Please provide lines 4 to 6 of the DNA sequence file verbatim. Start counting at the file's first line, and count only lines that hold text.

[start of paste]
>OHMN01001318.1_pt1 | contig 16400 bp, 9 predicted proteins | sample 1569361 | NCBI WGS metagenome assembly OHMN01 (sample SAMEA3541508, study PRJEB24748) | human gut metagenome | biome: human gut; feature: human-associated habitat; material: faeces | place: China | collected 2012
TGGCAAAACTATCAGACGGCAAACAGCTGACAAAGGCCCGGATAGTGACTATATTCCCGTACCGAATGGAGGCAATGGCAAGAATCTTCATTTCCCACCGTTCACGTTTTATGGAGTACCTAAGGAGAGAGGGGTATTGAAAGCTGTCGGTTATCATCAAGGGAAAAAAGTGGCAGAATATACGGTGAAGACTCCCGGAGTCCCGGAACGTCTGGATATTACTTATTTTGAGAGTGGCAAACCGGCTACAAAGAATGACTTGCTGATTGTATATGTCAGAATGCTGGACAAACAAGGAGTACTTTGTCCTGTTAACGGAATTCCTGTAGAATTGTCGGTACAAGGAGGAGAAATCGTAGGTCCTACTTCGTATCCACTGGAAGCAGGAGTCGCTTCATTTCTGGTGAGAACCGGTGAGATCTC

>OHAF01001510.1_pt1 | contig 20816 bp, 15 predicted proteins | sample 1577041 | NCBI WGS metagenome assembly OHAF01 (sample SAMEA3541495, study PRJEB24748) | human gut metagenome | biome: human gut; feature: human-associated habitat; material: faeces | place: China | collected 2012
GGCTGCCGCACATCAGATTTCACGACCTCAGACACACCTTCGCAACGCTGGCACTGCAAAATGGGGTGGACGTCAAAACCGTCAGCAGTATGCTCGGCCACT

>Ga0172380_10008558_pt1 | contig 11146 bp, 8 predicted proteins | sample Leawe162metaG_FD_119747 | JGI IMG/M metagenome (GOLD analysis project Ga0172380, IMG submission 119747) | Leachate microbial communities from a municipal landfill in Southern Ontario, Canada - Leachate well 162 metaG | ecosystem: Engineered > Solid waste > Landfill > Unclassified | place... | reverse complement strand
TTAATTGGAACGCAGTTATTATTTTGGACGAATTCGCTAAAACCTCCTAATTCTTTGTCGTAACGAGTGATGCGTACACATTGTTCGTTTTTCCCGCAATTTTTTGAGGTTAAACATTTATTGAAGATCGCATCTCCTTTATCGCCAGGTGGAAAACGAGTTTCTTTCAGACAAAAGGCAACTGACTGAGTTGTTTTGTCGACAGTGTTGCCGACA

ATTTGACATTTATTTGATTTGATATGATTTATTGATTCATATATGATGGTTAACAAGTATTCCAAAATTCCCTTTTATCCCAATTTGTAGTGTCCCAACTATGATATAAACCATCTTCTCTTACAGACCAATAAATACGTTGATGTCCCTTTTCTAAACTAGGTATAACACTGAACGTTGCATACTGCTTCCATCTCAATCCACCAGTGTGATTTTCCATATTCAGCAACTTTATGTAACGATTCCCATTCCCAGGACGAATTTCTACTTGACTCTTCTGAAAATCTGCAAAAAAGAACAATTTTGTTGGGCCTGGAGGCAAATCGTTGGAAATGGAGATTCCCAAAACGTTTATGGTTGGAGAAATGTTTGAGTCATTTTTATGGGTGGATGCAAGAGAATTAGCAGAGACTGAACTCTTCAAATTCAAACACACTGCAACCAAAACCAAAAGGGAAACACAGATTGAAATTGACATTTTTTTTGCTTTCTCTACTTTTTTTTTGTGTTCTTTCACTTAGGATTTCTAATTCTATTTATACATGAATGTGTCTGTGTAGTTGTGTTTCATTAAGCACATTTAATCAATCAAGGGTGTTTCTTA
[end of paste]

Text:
GGCTGCCGCACATCAGATTTCACGACCTCAGACACACCTTCGCAACGCTGGCACTGCAAAATGGGGTGGACGTCAAAACCGTCAGCAGTATGCTCGGCCACT

>Ga0172380_10008558_pt1 | contig 11146 bp, 8 predicted proteins | sample Leawe162metaG_FD_119747 | JGI IMG/M metagenome (GOLD analysis project Ga0172380, IMG submission 119747) | Leachate microbial communities from a municipal landfill in Southern Ontario, Canada - Leachate well 162 metaG | ecosystem: Engineered > Solid waste > Landfill > Unclassified | place... | reverse complement strand
TTAATTGGAACGCAGTTATTATTTTGGACGAATTCGCTAAAACCTCCTAATTCTTTGTCGTAACGAGTGATGCGTACACATTGTTCGTTTTTCCCGCAATTTTTTGAGGTTAAACATTTATTGAAGATCGCATCTCCTTTATCGCCAGGTGGAAAACGAGTTTCTTTCAGACAAAAGGCAACTGACTGAGTTGTTTTGTCGACAGTGTTGCCGACA